The Scholarship Continuum and Tools to Make the Most of it

Well, I asked and you answered. A couple weeks ago I put out a call to all #EdTechLN members to send to me a list of tools they use for different parts of the creative process.  The reason for compiling the list is to help us all become more aware of the tools at our disposal. These tools can help us report the impact of our programs.

Impact has become the buzzword in Extension. Documentation of impact is important because of the realities we face in the modern era of accountability. State and Federal legislators are faced with difficult decisions on which programs should get funded and how much funding. Extension has always been a good value to the states, the university, and the communities; however, we are dealing with shrinking clientele bases and thus are being pushed to examine and articulate our worth. So, how do we do this? Initially my thoughts on it were probably a lot like yours – we survey the clientele, get some numbers, and write up the report.  Viola! Impact.  But that approach always bothered me because we were not capturing the whole process that tells the story.

I have termed the process “The Scholarship Continuum” because, although scholarship is de facto established once a creative item is peer-reviewed and published, the process in creating that scholarship is far more fluid and complex. Ten steps encompass the entire process (as it stands now) and they are listed below along with some tools (not an exhaustive list, but a start) to help document the process:

Step 1: The Idea.

Tools: Evernote, Apple Notes, Wunderlist, Delicious, Smartsheet, Paper, Apple Reminders, Diigo, Google Keep, Pocket, Google Drive, Email, OneNote.

Step 2: The Plan.

Tools: Email, Twitter, Facebook, Google Doc, Basecamp, MS Word, Google Calendar, Google Keep, Slack, Skype, Google Hangouts, Zoom, SMS.

Step 3. The Work.

Tools: WordPress, Blogger, Instagram, YouTube, Twitter, Email, Voice notes, MS Word, Apple Notes, Google Docs, Google Drive, VideoScribe.

Step 4. The Product.

Tools: WordPress, Blogger, ResearchGate, Academia.edu, LinkedIn, FigShare

Step 5. The Review.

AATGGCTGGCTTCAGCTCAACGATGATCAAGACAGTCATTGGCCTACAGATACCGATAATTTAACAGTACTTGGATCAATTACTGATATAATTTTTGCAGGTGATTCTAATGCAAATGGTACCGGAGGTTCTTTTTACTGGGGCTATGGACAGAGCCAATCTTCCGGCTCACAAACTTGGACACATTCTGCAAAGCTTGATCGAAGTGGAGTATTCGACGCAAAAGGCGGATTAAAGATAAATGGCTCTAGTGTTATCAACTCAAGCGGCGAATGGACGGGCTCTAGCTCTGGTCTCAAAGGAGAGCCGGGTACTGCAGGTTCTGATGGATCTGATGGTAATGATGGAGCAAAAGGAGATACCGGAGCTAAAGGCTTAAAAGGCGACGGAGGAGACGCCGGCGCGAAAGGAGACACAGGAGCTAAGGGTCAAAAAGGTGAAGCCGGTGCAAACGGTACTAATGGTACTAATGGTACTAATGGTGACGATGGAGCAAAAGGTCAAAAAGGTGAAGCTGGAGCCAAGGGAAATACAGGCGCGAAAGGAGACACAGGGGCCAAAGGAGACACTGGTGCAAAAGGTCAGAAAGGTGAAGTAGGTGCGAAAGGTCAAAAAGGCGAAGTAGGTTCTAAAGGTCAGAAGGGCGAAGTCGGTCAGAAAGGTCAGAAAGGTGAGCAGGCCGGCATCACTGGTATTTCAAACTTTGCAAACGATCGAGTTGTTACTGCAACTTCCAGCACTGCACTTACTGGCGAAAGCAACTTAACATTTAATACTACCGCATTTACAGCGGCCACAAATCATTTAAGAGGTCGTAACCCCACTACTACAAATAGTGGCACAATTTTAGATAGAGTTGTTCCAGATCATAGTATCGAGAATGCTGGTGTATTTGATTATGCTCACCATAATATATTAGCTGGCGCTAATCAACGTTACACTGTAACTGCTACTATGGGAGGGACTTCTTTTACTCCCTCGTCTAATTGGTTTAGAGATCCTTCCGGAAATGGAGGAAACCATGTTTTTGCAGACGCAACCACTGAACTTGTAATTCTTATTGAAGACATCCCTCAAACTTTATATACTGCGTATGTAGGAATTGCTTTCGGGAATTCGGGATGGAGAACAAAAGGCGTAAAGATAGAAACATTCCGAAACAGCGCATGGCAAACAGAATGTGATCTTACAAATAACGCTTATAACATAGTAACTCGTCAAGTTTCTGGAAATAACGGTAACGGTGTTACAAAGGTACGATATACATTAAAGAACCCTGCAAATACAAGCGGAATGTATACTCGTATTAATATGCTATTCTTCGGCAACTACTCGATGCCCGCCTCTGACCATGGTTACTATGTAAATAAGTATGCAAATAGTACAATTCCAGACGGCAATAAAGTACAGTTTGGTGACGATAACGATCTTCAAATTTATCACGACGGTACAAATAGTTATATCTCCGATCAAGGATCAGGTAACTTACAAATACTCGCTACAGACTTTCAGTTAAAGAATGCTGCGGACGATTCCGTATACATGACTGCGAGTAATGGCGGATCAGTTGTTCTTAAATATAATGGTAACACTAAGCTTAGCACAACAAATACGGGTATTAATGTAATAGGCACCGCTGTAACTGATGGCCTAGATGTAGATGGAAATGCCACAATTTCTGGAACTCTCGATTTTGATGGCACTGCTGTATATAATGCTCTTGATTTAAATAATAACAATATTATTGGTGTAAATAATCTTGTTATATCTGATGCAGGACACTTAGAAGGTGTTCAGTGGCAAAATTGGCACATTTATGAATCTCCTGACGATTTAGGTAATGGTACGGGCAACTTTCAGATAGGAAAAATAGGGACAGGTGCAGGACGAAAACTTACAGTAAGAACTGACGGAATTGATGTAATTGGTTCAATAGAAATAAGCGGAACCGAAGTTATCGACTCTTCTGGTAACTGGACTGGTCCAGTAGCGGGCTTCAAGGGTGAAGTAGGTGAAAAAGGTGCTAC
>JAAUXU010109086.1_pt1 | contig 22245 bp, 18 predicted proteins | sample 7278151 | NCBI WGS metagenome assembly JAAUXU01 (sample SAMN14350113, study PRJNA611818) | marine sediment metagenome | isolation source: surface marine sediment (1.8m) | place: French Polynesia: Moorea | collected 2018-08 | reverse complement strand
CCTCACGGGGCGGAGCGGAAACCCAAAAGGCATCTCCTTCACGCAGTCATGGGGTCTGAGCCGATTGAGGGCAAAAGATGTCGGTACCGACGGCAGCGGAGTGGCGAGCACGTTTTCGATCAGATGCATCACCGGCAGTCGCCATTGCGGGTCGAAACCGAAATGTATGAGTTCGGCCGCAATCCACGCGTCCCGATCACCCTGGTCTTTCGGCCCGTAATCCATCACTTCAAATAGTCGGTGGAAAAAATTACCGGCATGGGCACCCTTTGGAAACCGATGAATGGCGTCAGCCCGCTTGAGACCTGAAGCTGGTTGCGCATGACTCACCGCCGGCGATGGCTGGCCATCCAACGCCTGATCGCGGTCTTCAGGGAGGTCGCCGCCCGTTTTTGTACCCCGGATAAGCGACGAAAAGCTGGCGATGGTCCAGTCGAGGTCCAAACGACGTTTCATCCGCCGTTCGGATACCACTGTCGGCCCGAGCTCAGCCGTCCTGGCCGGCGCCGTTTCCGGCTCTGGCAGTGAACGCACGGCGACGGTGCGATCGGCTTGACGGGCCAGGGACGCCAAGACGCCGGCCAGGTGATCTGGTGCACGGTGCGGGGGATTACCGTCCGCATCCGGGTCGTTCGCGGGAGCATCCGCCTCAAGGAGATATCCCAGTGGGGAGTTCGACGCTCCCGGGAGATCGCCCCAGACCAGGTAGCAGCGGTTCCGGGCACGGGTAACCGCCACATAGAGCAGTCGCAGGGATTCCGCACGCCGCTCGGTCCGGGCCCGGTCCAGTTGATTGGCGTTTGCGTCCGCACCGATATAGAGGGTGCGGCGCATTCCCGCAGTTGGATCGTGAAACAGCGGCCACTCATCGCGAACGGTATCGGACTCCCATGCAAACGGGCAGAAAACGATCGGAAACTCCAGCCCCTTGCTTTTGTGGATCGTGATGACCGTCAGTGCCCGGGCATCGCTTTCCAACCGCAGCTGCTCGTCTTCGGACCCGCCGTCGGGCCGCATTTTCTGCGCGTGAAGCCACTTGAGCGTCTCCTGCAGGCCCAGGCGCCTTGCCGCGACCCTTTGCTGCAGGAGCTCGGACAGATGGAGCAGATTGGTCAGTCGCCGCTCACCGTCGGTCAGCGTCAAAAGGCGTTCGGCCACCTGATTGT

Tools: Google Docs, MS Word, Adobe PDF, Adobe Reader

Step 6. The Acceptance.

Tools: Email, journal publication software (varies)

Step 7. The Release.

Tools: Storify, Adobe Acrobat, MS Word, Google Docs, iBook Author, Adobe digital tools, Google Blogger, bioRxiv, WordPress, JOE. Post publication review sites: PlosOne, PubMed Access, Open Review, F1000 Research, PubPeer, Publons, JOVE, PeerJ, PaperCritic, The Winnower.

Step 8. The Reach.

Tools: Google Analytics, Sum All, Twitter Analytics, Facebook Insights, IFTTT, Google Sheets, SalesForce, Sprout Social, WordPress stats, Altmetrics, Depsy, Social Share

Step 9. The Engagement.

Tools: Twitter, Facebook, WordPress, Blogger, Instagram, YouTube, Infographics. Google Analytics, Sum All, Twitter Analytics, Facebook Insights, IFTTT, Google Sheets, SalesForce, Sprout Social, WordPress stats, Altmetrics, Depsy, Social Share. Post publication review sites: PlosOne, PubMed Access, Open Review, F1000 Research, PubPeer, Publons, JOVE, PeerJ, PaperCritic, The Winnower.

Step 10. The Impact.

Tools: Google Analytics, Sum All, Twitter Analytics, Facebook Insights, IFTTT, Google Sheets, SalesForce, Sprout Social, WordPress stats, Altmetrics, Depsy, Social Share

Some links of interest:

101 Innovations in Scholarly Communication: How researchers are getting to grip with the myriad of new tools.

Reader Time Investment as a Partial Impact Measure of Online Extension Content

Calculating the “Green” Impact of Online Extension Programs

Documenting the Impact of Your Research for Promotion and Tenure

Scholarly Impact: Altmetrics

Tools for Authors: Enhancing Your Impact

Thanks to the following contributors for sharing the tools they use:

Jennifer Alexander, Jerry Buchko, Anne Clarkson, Jared Egan Decker, Paul Hill, Jeff Hino, Susan Kelly, Jamie Seger, Donna Shanklin, and Heather Wallace

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